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Morning After Report: 90210 Episode 4 'The Bubble'
(Left) Shenae Grimes as Annie and Jessica Lowndes as Adrianna and (right) Jessica Walter as Tabitha on 90210 on The CW. Photos: Michael Desmond/The CW
Instead of calling this week's 90210 "The Bubble" they should have called it "The Nap" because, frankly, it was a snoozer. Chock full of lots of talk and no action, it left me wondering if the residents of West Beverly Hills got too close to a field of our state flower, the Golden Poppy, and experienced en masse its mildly narcotic properties. Either that or someone in the halls of WBHHS was passing out Xanax.
The episode's many pressing and relevant themes--class consciousness, race relations, broken friendships, generational differences, the inability to make things work with a soulmate, and a family torn apart by adultery--seemed muted this week, lost in an endlessly repeated section of some horrible contemporary musical theatre number and the hypnotic power of Naomi's bad fashion and otherworldly hair. If it weren't for the ultimate payoff of finding out that, yes, there is a God, and He has a name, this 90210 zealot might have given up all faith in network programming. So let's see if we can muddle through and extract some lessons, and get to the big-time baby daddy bubble bursting. It's why we're watching, right? Okay, here goes...
At the core of this week's 90210 there exists a very serious problem that is being ignored by the residents of West Beverly Hills, and it's a problem that is affecting the community's youth. The problem? The West Beverly Hills school system does not have a program in place for hiring substitutes, which means if one teacher is ill, has an emergency, or needs a day off, the schools are left crippled, flailing, and helpless, and the principal must rely on his personal connections and friendships to solicit help.
This ugly bruise on the otherwise glorious and glossy apple of the WBH educational system was revealed when West Bev High's drama coach had to leave town and the school play's future was instantly placed in peril. You'll be relieved to know, however, that Principal Wilson/Dad (Rob Estes) came through--his mom happens to be a somewhat eccentric star of a previous era (Jessica Walter), and his good old buddy Kelly Taylor (Jennie Garth) has an old pal who happens to be an actress (Shannen Doherty) and evidently they both happen to have very flexible schedules and don't mind that the job doesn't pay. Theoretically, this should be where the inherent drama of drama kicks in, but for some reason we're left learning the following: a) Grandma is a little bit of whore b) old people are funny c) despite having no budget or system in place for substitute teachers, WBHHS can afford to get the performance rights to a very contemporary musical and d) the CW only shelled out the bucks for one song, which means we're going to hear this one effing song a lot. "Mama who bore me" = Mama, you bore me. Yeah, that's about it for that storyline.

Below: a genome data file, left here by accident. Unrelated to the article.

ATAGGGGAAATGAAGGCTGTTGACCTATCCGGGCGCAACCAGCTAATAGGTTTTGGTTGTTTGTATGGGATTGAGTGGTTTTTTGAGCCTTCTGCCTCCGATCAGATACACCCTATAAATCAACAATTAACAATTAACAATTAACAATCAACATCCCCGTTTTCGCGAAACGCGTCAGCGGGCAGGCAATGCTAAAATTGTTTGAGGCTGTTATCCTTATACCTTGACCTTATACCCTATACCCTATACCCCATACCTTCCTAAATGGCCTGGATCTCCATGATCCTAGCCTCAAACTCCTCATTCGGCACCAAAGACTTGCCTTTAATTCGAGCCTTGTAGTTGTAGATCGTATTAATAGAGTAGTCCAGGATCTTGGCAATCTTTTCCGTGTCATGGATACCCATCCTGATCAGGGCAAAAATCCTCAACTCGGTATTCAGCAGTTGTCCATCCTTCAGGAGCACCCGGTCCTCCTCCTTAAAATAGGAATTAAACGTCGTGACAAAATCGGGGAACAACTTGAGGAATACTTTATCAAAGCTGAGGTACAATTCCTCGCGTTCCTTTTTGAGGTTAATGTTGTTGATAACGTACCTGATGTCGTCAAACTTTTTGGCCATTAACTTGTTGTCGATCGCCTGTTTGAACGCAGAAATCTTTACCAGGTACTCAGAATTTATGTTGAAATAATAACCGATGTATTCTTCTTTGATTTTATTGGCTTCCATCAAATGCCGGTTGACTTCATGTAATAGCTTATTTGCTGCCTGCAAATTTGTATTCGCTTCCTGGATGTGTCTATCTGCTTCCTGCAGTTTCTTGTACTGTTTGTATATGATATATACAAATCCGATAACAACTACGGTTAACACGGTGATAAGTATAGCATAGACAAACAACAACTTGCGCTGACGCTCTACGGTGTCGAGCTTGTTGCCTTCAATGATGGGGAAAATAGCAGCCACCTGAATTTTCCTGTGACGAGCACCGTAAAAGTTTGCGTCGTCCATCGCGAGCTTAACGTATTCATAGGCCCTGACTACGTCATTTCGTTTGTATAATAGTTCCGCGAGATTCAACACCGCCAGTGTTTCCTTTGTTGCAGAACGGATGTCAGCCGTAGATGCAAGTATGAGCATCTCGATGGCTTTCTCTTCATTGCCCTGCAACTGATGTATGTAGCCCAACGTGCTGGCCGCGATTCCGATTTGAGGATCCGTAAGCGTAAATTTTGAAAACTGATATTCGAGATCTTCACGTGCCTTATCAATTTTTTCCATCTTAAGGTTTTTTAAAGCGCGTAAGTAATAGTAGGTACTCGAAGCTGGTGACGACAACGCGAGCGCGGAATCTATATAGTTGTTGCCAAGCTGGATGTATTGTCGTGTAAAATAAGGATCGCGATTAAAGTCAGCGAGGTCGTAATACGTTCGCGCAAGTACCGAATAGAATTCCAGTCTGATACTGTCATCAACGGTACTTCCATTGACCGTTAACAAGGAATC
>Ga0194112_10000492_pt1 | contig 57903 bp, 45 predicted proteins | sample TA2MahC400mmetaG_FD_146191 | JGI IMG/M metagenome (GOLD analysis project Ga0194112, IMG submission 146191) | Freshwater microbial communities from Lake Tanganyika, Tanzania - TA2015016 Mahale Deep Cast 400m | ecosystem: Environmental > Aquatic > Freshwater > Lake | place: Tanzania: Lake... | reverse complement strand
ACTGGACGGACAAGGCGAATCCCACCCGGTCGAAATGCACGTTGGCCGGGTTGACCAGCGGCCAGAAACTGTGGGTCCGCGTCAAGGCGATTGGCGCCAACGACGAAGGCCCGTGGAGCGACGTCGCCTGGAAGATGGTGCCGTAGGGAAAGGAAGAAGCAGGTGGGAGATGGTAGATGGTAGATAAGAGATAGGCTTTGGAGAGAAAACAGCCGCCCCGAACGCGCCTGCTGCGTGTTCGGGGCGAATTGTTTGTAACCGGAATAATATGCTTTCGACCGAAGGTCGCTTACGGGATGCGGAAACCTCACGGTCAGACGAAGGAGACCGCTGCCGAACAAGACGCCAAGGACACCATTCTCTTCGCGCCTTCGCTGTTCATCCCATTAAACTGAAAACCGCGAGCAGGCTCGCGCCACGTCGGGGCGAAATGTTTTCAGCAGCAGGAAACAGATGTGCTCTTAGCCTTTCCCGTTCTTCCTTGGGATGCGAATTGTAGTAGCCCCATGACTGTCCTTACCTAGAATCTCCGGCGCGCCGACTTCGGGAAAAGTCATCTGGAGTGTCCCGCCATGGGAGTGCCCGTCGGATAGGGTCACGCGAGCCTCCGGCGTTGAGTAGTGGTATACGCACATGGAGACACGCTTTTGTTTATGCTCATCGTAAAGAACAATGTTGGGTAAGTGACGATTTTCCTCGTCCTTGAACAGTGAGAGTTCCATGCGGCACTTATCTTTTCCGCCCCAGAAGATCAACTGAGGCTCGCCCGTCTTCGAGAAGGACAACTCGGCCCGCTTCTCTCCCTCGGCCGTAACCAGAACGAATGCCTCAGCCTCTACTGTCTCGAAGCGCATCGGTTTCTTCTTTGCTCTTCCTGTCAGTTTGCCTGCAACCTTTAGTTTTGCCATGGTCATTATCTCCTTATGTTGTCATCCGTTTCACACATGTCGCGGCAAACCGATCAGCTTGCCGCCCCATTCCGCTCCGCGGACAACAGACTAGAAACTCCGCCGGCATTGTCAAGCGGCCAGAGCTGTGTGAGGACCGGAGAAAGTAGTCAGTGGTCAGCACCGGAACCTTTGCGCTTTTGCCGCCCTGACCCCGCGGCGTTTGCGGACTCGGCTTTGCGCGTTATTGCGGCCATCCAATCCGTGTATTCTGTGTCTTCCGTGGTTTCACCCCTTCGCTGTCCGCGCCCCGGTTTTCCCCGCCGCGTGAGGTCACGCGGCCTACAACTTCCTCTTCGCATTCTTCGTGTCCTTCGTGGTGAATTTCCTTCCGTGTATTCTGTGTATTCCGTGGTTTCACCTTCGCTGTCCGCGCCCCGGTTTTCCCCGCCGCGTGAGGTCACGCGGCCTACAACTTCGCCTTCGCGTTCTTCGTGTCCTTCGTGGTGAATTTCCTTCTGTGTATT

Angelenos hoping to see more glimpses of our beautiful city were sorely let down this week, since the only location they rented out was ye olde Peach Pit, aka the Kokomo Cafe (incidentally, not in Beverly Hills, but, however, on Beverly). We sure did get an earful of where people might theoretically go instead of, before, or after going to the Peach Pit, including Century City's year-old resto Craft. There is also, apparently, a new pizza place in Silver Lake that is so good it's "New York good." We also learned that in magical television land, the under 21 set can party down at two very popular music venues, because Vampire Weekend is playing a "secret show" at the Avalon and Sea Wolf is playing this weekend at Spaceland, and all the cool kids (okay, one cool kid with "industry connections") are going. Who needs to be of legal age, right? Wheeeee!
LtoR: Jessica Stroup as Silver, Tristan Wilds as Dixon, and Shenae Grimes as Annie on 90210 on The CW. Photo: MICHAEL DESMOND/The CW